Information on Menstrual Syndrome With Treatment
Premenstrual syndrome (PMS) is a combination of physical and emotional disturbances that occur after a woman ovulates and ends with menstruation. Common PMS symptoms include depression, irritability, crying, oversensitivity, and mood swings. For some women PMS symptoms can be controlled with medications and lifestyle changes such as exercise, nutrition, and a family and friend support system.
Premenstrual Syndrome is a hormonal disease. When the estrogen and progesterone hormone differ their proper ratio in the human body, women have the physical and psychological symptoms. The physical symptoms included headaches, tiredness, irritation, fatigue, insomnia, breast tenderness and menstrual cramps. Women lose their memory, mood swings, tendency of crying and food carving is the most comprehensive psychological changes are found.
Premenstrual syndrome (PMS) is a term that refers to the range of physical and emotional symptoms that some women experience in the lead-up to menstruation. About 40 per cent of menstruating women are affected, but only about 10 per cent are severely affected by these symptoms. Women aged between 30 and 40 years appear to be at most risk.
The cause is unknown, but it is thought that PMS symptoms are triggered by abnormal responses to female hormones such as progesterone, and the interactions of the hormones with neurotransmitters (brain chemicals). Life stressors and a genetic vulnerability may also play a role.
Different women will experience different PMS symptoms. For some women, PMS may cause major discomfort and even disrupt normal activities. Not every woman experiences PMS. Some are totally unaffected and feel perfectly fine during the days leading up to menstruation. Other women may have a more severe form of PMS called premenstrual dysphoric disorder (PMDD). Women with this form of PMS may suffer severe depression, anger, or low-self-esteem along with other symptoms.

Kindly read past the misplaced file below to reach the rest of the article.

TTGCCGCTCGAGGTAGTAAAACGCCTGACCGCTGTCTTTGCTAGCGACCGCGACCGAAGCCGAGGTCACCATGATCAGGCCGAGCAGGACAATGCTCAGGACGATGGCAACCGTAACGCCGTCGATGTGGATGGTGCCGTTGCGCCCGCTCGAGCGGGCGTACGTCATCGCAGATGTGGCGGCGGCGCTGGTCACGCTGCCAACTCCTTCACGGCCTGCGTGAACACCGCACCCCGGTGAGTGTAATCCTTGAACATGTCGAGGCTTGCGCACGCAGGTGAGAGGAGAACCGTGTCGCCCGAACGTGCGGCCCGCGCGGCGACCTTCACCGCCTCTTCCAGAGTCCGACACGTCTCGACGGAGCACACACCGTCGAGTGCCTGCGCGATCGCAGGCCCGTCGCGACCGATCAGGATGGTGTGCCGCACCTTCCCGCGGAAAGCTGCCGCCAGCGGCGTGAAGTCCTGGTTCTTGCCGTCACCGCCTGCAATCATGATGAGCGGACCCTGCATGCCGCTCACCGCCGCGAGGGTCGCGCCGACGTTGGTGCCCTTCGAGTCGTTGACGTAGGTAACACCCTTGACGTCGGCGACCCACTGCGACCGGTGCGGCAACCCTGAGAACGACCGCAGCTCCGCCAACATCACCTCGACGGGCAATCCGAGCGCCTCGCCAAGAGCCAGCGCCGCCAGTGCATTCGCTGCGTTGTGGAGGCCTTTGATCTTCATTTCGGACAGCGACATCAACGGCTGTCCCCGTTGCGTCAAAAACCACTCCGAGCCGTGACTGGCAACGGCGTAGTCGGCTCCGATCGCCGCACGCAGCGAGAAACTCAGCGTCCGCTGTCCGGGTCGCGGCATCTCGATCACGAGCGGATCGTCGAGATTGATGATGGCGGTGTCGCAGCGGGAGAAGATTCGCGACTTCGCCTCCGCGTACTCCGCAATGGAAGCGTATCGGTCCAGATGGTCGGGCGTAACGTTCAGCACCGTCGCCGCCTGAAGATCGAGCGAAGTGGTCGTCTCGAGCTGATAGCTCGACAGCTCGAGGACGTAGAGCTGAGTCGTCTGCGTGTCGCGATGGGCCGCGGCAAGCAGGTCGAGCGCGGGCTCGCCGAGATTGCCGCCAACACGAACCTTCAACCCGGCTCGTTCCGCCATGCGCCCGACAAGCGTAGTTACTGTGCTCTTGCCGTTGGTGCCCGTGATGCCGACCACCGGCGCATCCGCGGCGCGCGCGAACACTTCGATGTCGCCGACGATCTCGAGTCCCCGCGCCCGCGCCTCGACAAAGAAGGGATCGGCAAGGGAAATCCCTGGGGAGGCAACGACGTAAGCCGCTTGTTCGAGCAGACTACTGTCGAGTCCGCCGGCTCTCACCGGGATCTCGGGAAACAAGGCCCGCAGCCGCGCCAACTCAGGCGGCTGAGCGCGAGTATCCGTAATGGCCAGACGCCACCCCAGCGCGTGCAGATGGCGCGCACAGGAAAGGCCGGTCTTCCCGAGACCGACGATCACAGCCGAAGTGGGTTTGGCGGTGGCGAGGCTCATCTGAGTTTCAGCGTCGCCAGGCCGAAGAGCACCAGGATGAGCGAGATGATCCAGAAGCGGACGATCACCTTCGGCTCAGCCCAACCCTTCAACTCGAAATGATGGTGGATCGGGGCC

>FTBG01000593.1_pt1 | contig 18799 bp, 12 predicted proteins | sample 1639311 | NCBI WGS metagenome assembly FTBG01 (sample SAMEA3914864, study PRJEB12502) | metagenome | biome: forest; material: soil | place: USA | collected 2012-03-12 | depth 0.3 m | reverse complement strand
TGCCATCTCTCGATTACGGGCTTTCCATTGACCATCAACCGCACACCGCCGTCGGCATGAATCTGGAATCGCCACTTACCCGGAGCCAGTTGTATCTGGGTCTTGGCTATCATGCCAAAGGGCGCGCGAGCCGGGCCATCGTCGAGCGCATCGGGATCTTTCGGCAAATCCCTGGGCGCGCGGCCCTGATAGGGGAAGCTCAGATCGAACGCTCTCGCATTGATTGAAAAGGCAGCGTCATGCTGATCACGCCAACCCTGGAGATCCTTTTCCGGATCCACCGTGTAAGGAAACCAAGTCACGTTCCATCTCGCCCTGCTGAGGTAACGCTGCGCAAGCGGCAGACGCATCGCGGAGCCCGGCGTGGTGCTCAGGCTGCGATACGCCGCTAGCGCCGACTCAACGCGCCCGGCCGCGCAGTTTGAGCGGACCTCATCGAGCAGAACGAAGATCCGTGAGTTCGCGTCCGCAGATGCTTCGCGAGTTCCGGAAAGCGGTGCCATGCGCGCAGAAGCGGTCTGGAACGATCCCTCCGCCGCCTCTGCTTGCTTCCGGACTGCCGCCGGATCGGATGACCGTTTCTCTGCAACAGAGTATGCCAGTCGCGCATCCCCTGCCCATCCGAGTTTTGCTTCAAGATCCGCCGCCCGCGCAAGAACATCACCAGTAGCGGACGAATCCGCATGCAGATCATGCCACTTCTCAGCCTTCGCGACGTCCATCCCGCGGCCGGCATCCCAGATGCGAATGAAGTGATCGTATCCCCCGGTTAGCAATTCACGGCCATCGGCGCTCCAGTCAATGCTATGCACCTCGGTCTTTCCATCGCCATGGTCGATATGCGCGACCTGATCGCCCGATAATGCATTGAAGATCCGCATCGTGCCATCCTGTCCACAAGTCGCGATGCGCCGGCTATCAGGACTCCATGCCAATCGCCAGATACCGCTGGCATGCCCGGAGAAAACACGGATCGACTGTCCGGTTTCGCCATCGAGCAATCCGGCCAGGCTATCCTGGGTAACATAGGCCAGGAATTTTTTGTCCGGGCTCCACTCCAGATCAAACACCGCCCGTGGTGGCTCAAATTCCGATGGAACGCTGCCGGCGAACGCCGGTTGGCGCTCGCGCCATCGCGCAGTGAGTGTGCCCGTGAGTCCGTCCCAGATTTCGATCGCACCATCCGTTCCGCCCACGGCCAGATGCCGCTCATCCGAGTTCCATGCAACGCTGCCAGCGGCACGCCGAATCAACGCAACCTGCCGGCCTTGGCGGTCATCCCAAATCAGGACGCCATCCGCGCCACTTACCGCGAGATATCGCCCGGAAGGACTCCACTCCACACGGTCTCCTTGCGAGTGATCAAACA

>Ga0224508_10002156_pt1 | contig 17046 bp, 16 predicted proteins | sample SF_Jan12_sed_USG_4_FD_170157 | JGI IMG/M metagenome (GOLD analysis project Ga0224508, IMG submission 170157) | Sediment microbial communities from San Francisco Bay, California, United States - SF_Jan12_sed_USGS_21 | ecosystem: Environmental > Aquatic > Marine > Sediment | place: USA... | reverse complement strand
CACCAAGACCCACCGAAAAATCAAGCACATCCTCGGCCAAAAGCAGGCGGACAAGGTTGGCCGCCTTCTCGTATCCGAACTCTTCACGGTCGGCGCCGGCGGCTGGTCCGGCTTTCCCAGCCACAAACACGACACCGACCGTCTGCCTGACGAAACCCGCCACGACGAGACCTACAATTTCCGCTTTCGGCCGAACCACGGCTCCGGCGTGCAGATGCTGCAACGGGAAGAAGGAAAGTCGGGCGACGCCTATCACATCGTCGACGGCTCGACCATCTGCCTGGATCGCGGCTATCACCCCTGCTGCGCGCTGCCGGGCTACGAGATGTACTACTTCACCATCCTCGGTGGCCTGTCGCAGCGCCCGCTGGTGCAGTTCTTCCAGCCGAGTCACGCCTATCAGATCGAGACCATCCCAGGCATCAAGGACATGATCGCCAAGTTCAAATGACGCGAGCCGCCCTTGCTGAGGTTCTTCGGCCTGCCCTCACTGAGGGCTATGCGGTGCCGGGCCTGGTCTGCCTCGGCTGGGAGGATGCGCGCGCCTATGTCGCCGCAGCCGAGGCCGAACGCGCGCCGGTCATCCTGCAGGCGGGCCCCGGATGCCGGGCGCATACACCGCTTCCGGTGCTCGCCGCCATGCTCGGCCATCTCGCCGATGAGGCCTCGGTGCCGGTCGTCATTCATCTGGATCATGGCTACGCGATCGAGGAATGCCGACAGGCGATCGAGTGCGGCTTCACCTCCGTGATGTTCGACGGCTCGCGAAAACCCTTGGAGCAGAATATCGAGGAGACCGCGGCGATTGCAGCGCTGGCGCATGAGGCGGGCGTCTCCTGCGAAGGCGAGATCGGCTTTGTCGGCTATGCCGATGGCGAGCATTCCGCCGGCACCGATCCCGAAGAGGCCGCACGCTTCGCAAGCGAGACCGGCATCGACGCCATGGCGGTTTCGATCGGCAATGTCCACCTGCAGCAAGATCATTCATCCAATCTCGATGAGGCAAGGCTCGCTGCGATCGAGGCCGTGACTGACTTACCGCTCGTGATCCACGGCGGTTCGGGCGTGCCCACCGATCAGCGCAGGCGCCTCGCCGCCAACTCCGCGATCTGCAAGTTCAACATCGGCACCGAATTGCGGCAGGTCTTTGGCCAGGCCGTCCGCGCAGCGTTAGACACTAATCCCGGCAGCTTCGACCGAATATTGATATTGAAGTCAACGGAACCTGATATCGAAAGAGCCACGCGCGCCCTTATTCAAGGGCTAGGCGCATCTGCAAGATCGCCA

But a small proportion of women with premenstrual syndrome have disabling symptoms every month. This form of PMS has its own psychiatric designation — premenstrual dysphoric disorder (PMDD). PMDD is a severe form of premenstrual syndrome with symptoms including severe depression, feelings of hopelessness, anger, anxiety, low self-esteem, difficulty concentrating, irritability and tension. A number of women with severe PMS may have an underlying psychiatric disorder.
Most women experience some unpleasant or uncomfortable symptoms during their menstrual cycle. For some women, the symptoms are significant, but of short duration and not disabling. Other women, however, may have one or more of a broad range of symptoms that temporarily disturb normal functioning. These symptoms may last from a few hours to many days. The types and intensity of symptoms vary in individuals.
Treatment with a hormone called progesterone may help to balance out the fluctuating levels of this hormone during the weeks leading up to your period. However, there isn’t enough research evidence to know whether this is an effective treatment for most women. The treatment does have potential side-effects, including sleepiness and changes to length of your menstrual cycle.
Medications: Taking oral contraceptives may help stabilize the changes in hormone levels and stop ovulation. Bloating and water retention can be improved by cutting down on salt and by using a mild diuretic that will make you urinate. Taking over-the-counter pain relievers such as acetaminophen* or ibuprofen can help relieve headaches, joint pain, and menstrual cramping. The antidepressant medications known as selective serotonin reuptake inhibitors, or SSRIs, are widely used to manage psychological symptoms like anxiety and depression.